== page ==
Best of luck.
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Old April 7, 2010, 02:30 PM   #9
dogtown tom
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Quote:
NavyLT Quote:
Quote:
Originally Posted by blume357
Oh and welcome back into the U.S.A. (Even though some folks in Texas would say or wish different)
May I offer a dissuading argument to that statement? It is illegal in Texas to carry a firearm in public capable of being used for self defense UNLESS one pays to obtain training and pays a tax to obtain the state's permission to do so. That dissuades me, personally, from referring to Texas as "the U.S.A.".
Huh?

No such Texas law.
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Old April 7, 2010, 04:45 PM   #10
NavyLT
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So, in Washington State, without any license whatsoever, it is perfectly legal for me to walk into Walmart with a loaded handgun carried in plain view in a holster, buy a Subway sandwich in the Subway at that Walmart, sit there and eat it and walk out.

Can I do that in Texas? No. Open carry is illegal in Texas, violating Penal Codes 46.02 and 46.035. So, can I conceal the handgun in Texas and do the same thing, without a license. No. That action would be illegal as well violating Penal Code 46.02.

Now, in order to obtain a Texas Concealed Handgun License, according to Government Code 411.174 (7), proficiency with a handgun must be proven and 411.174 (6) requires a "fee" of $140.00 to be paid to the state. To me, a fee paid to the state for their permission to perform an act is a tax...

I rest my case.
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Old April 7, 2010, 09:31 PM   #11
dogtown tom
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Quote:
NavyLT:... It is illegal in Texas to carry a firearm in public capable of being used for self defense UNLESS one pays to obtain training and pays a tax to obtain the state's permission to do so.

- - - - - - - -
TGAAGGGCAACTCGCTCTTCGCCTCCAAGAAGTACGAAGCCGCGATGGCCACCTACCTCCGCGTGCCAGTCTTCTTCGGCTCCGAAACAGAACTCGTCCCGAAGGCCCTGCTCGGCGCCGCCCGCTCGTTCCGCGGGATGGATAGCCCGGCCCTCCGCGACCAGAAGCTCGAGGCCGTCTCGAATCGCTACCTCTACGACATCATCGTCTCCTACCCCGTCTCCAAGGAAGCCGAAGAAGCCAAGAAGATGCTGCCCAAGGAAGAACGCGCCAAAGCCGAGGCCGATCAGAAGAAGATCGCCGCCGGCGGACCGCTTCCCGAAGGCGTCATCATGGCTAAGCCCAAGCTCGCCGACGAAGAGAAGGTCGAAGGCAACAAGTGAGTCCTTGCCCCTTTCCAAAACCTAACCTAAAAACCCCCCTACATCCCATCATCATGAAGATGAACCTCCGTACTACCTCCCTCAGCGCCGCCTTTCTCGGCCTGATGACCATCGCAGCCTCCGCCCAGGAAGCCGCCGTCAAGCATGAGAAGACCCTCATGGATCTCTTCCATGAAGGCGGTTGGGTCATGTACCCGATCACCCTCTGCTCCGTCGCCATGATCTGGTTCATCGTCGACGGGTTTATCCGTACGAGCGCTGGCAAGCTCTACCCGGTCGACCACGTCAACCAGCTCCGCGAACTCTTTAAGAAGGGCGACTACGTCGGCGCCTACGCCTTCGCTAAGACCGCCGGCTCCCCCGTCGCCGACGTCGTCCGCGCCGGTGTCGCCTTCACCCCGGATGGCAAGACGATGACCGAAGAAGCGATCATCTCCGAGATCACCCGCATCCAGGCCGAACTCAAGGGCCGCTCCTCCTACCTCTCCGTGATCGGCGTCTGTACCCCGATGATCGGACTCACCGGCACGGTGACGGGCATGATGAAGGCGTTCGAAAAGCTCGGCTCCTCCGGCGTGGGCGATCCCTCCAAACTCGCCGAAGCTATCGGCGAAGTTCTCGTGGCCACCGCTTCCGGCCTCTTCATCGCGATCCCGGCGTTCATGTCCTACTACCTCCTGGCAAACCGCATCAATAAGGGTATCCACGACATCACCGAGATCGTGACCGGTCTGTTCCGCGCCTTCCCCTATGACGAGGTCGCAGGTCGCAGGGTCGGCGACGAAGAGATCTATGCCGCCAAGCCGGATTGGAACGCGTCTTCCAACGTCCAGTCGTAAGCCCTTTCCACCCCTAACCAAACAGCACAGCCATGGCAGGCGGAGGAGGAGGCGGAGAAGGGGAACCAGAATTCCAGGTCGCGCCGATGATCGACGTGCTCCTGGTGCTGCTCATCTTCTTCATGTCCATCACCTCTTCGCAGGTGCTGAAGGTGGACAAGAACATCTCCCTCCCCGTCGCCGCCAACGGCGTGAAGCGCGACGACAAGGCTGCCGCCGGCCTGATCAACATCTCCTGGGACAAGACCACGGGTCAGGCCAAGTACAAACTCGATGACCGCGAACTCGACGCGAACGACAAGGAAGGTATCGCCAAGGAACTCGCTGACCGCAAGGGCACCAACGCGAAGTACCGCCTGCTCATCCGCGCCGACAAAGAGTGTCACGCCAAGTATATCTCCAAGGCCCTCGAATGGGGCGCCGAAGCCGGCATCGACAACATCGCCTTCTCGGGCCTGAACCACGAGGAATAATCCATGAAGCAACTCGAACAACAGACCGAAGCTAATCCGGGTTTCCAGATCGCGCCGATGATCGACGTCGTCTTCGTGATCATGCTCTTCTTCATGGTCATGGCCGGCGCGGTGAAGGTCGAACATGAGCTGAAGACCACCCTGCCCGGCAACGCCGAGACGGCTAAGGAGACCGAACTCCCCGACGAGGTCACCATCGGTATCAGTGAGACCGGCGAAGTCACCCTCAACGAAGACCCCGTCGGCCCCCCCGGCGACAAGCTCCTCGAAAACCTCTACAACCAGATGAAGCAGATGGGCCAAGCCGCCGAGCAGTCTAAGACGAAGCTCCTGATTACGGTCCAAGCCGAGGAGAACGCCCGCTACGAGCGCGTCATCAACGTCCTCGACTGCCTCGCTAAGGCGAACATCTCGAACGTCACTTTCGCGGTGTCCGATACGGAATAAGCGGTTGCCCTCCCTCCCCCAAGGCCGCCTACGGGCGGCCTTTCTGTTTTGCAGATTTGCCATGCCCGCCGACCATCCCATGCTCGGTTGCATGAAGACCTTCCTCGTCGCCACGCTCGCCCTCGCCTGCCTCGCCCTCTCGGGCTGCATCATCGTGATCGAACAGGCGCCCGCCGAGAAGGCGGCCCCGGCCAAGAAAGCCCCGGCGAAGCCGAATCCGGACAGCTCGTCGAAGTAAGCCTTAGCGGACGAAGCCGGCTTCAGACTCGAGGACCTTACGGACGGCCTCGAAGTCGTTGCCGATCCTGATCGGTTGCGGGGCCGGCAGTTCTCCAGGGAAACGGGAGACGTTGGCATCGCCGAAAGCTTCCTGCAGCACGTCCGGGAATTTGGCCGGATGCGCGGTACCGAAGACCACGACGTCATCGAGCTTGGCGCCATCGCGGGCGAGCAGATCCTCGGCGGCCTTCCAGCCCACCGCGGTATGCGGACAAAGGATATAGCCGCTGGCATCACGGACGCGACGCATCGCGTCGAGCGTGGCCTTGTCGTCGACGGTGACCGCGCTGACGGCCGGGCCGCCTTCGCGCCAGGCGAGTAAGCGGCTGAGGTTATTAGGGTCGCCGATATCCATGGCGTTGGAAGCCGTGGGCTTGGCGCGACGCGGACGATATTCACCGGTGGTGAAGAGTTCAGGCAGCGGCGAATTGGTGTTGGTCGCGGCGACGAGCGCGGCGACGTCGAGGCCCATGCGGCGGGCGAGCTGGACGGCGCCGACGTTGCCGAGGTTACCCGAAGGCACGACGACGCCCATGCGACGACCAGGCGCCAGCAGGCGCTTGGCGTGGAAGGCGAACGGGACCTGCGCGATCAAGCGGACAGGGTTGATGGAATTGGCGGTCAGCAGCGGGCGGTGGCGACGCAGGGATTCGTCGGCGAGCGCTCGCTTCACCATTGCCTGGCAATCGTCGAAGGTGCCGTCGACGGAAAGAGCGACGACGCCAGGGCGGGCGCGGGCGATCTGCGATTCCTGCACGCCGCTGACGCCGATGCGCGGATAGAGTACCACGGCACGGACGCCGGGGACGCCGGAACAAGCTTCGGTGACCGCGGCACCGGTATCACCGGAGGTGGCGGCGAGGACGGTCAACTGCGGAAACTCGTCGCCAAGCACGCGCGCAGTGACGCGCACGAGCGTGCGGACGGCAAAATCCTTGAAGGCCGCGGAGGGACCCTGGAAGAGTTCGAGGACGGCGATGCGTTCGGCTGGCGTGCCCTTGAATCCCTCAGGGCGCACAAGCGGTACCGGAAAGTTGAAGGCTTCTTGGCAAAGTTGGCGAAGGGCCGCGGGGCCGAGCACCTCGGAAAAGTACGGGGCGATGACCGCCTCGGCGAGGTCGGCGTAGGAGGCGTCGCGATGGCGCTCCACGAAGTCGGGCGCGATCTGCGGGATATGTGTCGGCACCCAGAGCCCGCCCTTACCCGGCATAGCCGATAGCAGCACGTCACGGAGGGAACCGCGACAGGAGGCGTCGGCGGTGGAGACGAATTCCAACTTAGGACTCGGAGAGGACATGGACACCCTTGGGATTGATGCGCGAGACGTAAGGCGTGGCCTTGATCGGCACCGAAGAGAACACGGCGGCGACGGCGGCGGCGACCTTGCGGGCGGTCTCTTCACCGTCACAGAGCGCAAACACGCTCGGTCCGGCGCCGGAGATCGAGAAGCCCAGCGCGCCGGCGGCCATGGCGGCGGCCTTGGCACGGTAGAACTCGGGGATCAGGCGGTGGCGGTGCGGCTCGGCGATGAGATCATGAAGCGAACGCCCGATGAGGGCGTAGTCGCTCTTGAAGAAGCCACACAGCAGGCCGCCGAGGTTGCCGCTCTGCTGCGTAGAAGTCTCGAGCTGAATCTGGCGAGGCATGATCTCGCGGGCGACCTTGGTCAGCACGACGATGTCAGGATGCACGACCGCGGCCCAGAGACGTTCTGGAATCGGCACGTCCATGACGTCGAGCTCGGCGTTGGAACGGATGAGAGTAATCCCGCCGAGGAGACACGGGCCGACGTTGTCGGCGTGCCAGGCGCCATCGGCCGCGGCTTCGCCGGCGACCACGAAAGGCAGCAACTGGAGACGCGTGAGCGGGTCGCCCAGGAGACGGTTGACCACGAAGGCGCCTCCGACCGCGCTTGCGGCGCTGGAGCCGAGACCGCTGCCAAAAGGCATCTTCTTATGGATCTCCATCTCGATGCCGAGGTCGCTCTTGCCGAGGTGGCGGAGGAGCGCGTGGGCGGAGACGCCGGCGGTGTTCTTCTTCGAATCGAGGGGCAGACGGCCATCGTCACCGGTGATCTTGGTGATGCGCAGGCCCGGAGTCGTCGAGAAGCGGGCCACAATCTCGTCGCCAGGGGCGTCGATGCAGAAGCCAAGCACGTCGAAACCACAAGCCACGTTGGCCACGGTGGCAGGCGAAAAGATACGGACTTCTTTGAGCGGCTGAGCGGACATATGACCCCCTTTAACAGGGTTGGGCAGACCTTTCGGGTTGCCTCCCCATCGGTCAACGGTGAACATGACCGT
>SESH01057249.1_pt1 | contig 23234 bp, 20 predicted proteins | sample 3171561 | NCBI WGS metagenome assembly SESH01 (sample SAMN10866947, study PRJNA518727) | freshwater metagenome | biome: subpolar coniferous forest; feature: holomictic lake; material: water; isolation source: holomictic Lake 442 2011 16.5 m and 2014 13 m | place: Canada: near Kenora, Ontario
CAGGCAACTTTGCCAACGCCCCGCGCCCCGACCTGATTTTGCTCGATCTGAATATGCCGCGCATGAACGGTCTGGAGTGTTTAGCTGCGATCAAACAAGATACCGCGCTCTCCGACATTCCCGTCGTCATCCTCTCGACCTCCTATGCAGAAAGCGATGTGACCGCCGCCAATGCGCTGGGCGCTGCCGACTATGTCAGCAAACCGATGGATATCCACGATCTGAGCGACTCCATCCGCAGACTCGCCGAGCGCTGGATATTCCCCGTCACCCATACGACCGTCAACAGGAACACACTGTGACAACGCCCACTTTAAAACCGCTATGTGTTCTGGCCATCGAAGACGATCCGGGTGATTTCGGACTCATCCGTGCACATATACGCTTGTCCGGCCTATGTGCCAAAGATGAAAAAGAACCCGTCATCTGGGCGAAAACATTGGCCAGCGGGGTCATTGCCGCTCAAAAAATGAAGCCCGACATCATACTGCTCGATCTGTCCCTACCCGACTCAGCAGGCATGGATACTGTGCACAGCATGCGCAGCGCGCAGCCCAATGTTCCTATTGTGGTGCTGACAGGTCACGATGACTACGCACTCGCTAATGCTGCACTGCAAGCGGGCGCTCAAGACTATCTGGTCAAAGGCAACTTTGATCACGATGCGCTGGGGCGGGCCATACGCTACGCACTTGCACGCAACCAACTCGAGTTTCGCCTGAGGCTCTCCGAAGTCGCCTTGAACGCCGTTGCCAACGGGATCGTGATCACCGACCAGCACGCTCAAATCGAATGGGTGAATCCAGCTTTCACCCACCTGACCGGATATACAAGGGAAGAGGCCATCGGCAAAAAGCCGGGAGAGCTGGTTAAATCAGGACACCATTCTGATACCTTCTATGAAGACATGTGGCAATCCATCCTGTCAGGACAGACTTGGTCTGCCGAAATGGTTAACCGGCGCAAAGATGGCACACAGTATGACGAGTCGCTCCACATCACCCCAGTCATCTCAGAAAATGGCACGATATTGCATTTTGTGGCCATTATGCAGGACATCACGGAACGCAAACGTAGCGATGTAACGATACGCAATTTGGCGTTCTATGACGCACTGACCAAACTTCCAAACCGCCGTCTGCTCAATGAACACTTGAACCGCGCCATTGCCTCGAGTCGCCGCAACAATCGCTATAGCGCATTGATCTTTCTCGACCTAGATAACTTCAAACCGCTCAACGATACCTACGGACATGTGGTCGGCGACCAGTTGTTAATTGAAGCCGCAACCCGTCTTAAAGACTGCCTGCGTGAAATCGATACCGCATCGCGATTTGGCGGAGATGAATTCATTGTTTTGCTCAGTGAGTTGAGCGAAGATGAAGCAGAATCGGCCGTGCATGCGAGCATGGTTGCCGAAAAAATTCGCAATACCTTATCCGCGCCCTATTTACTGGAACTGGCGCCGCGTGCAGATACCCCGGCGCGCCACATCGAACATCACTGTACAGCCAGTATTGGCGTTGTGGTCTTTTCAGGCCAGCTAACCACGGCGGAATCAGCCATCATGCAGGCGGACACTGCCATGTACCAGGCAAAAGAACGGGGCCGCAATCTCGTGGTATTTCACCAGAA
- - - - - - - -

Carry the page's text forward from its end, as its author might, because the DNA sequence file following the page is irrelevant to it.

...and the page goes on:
Quote:
NavyLT: ...Can I do that in Texas? No. Open carry is illegal in Texas, violating Penal Codes 46.02 and 46.035. So, can I conceal the handgun in Texas and do the same thing, without a license. No. That action would be illegal as well violating Penal Code 46.02.

Now, in order to obtain a Texas Concealed Handgun License, according to Government Code 411.174 (7), proficiency with a handgun must be proven and 411.174 (6) requires a "fee" of $140.00 to be paid to the state. To me, a fee paid to the state for their permission to perform an act is a tax...

I rest my case.

Note your use of the word FIREARM, not HANDGUN in the first quote above. Magically, the "firearm" disappears in the second quoted passage and now this is about "handguns".

You cite the Texas Penal Code, yet leave quite a bit of information out. For example:

1. It is perfectly legal under Texas law to openly carry rifles and shotguns in a public place as long as you do not intentionally or knowingly display the firearm in a public place in a manner calculated to alarm. There is no training required, there is no fee or tax paid to the state.

2. It is perfectly legal for me to wear my handgun in an open and unconcealed manner in a number of places. On my own property or property under my control, in my own business or in a business under my control AND most importantly, when engaged in a sporting activity (such as hunting or target shooting) or traveling to or from such an activity. Can I open carry in a WalMart? No, but the store manager could.

3. Your claim of "...It is illegal in Texas to carry a firearm in public capable of being used for self defense...". There is no Texas law that mentions anything about whether any firearm "is capable of being used for self defense."